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Santa Clarita residents expressed a mix of support and frustration during the first of two special public hearings hosted by the Santa Clarita City Council Wednesday evening — as the city and plaintiffs of a California Voting Rights Act lawsuit are slated to adopt the final map in May.  

The CVRA complaint alleged the city’s at-large elections disenfranchise a protected class, Latino voters. The city’s settlement offer doesn’t admit a violation, but city officials announced their decision to settle in April 2022 because no CVRA lawsuit had ever been successfully defended.  

Douglas Johnson, the city’s demographer with the National Demographics Corp., gave a summary of the joint map agreed upon by the City Council and the plaintiffs. He also explained the legal requirements for council districts, and he showed how members of the public can propose their own district maps for consideration. 

As part of the remedy for the alleged violation, the map creates a district with a Latino plurality, or one in which Latinos make up the largest demographic. That district, labeled as No. 1 on the joint map, is scheduled to be on the ballot in November 2024. 

That district is largely Newhall, with a portion of the west side of Canyon Country, and includes a population that is nearly 60% Latino, according to data obtained by The Signal.  

After Johnson’s presentation, attendees addressed the City Council and provided public comments.  

As part of the remedy for the alleged violation, the map creates a district with a Latino plurality, or one in which Latinos make up the largest demographic. That district, labeled as No. 1 on a proposed map provided to The Signal by the plaintiffs’ attorney, is scheduled to be on the ballot in November 2024. Courtesy Scott Rafferty

Santa Clarita resident Alan Ferdman was one of about 30 people who attended the public hearing at the Newhall Community Center. He voiced his frustration with the chosen location for the meeting because the acoustics made it difficult to hear the speakers — and other attendees expressed that same frustration.  

He’s hoping the next public hearing will be held at City Hall.  

But his main concern was that he wanted to understand why the proposed joint map depicted a larger District 1 from the original proposed map, which was published in The Signal in early January.  

“I just talked to the demographer, and he told me that it was to offset the Tesoro annexation,” Ferdman said. “All the districts had to grow some. That was a reasonable explanation, and that’s why I was here to understand why (attorney Scott) Rafferty’s map had to be modified.” 

Some attendees voiced their concern with the whole process and expressed their frustration at the city having to change from at-large voting to district voting. 

“I’m a proud Hispanic Republican in Canyon Country,” said Tony Maldonado. “The CVRA is unconstitutional. Hispanics and other Santa Clarita residents with common political, economic and other interests who reside in different parts of the city will be divided into separate districts.” 

Others said they support the joint map as presented as they felt it would empower Latino voters and allow for better presentation on the City Council across Santa Clarita. 

Cheryl Corriveau Cox, a resident of Santa Clarita, said she supported the proposed joint map.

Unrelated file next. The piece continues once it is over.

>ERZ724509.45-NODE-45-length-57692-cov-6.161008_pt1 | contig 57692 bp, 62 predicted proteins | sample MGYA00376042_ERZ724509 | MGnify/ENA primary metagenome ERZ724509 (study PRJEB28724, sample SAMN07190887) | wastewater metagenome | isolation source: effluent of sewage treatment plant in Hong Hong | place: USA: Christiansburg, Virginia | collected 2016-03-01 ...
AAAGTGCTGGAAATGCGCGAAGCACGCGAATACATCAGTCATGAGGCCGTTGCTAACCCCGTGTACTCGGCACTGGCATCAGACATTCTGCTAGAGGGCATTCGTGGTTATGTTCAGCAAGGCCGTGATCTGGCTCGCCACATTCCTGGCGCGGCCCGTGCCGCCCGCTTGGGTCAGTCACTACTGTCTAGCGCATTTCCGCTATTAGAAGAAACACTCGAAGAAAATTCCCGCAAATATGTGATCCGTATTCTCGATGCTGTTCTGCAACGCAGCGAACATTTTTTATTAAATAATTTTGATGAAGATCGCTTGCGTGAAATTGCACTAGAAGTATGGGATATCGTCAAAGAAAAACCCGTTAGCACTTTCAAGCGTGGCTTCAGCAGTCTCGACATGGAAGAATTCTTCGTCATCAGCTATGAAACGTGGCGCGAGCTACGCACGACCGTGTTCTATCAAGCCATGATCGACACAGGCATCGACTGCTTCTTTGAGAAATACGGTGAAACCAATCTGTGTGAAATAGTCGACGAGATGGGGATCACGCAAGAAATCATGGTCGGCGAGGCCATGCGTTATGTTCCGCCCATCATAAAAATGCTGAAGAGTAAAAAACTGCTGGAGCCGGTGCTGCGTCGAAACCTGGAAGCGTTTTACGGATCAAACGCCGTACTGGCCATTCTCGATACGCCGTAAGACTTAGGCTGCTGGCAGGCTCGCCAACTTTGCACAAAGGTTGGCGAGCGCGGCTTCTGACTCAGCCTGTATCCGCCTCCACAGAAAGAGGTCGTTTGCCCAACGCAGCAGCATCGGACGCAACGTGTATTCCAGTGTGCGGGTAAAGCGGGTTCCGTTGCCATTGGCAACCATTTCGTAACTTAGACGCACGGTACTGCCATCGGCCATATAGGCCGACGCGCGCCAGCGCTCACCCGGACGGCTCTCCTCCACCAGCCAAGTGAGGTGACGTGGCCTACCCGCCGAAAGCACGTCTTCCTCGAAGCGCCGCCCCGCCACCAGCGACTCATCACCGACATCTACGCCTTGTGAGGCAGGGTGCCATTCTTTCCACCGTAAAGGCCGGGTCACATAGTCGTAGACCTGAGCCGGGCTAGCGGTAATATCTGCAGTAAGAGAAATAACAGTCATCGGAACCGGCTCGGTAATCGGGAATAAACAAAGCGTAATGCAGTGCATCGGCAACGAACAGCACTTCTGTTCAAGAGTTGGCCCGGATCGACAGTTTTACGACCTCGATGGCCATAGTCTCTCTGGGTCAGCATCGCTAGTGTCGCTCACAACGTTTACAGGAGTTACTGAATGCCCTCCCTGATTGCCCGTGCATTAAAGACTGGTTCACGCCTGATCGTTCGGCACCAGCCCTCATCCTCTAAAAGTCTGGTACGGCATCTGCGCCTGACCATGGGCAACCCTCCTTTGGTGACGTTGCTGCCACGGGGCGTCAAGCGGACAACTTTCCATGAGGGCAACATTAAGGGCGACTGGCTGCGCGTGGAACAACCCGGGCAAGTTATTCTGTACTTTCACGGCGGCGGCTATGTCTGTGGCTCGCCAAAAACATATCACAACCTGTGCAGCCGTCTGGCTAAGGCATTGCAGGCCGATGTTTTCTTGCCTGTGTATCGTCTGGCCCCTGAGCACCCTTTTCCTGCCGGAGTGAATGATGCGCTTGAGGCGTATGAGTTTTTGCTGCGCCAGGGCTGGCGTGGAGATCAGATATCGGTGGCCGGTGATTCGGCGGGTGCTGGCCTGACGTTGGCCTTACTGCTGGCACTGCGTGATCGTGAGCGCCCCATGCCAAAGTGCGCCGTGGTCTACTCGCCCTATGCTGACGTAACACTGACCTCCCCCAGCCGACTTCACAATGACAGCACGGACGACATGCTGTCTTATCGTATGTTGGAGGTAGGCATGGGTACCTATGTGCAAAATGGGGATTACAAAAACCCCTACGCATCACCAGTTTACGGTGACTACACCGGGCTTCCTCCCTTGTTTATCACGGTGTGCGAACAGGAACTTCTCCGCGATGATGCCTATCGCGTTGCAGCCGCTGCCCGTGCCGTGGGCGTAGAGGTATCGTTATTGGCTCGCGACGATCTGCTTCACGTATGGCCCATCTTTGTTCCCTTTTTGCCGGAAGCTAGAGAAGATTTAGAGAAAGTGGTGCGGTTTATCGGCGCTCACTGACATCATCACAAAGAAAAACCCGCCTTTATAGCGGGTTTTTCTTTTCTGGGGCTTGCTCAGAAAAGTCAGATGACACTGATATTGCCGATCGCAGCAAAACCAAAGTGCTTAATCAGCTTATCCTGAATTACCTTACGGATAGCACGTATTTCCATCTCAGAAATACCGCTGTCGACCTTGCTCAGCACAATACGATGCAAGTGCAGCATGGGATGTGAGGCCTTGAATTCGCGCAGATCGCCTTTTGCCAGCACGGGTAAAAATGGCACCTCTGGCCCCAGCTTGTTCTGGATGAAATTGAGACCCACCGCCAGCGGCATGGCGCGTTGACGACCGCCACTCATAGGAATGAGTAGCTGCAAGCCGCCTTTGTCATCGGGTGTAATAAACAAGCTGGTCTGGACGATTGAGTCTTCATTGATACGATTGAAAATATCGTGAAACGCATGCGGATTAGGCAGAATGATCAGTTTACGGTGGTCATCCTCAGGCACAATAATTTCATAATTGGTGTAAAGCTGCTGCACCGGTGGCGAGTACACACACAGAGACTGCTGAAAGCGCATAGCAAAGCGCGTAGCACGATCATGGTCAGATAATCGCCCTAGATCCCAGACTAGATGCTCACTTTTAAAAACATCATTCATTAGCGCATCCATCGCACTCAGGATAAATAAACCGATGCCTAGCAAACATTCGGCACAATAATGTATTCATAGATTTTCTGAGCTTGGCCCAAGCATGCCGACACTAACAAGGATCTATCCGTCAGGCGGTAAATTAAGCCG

“I think the map that the city and the [plaintiffs] created is inclusive and fair,” she said. “I think that’s the route that we should move forward with so that we can finally have these fair and equitable district-based elections.” 

She also commended the opportunity for the public to draw and submit their own proposed maps, but she worried whether members of the public with “no intimate knowledge or experience in global politics” would create maps that would work.  

“In this world, we all come from different opinions and experiences, which is why we need district-based elections to incorporate all of our views, cultures and our ideas into a really great inclusive Santa Clarita,” Cox said. 

She would be looking forward to district-based elections as she felt the City Council has not been “very representative” of the current population. 

Scott Rafferty, the counsel for plaintiffs in the complaint, Michael Cruz and Sebastain Cazares, a College of the Canyons board of trustee member, said the change from at-large elections to district elections is about making the system more representative of the voters of all races. 

“We’re talking about elections, and making them more competitive,” Rafferty said during public comment.  

He added district elections would cost less for candidates as they would just focus campaigning on their respective district rather than the whole city. He also said council members will be held more accountable to their respective community and district they represent.  

“They’ll go the same grocery store, see the people and focus more on the specific needs of their community,” he said.  

While City Council members have expressed opposition to the changing from at-large elections to district elections, they’ve also mentioned a commitment to transparency regarding the transition and urged the public to participate in the process. 

The city of Santa Clarita created a webpage dedicated to informing the public about the process of changing to a district-based election: santa-clarita.com/DistrictElections. The information can be found in English and Spanish. 

The second public hearing is scheduled for April 13.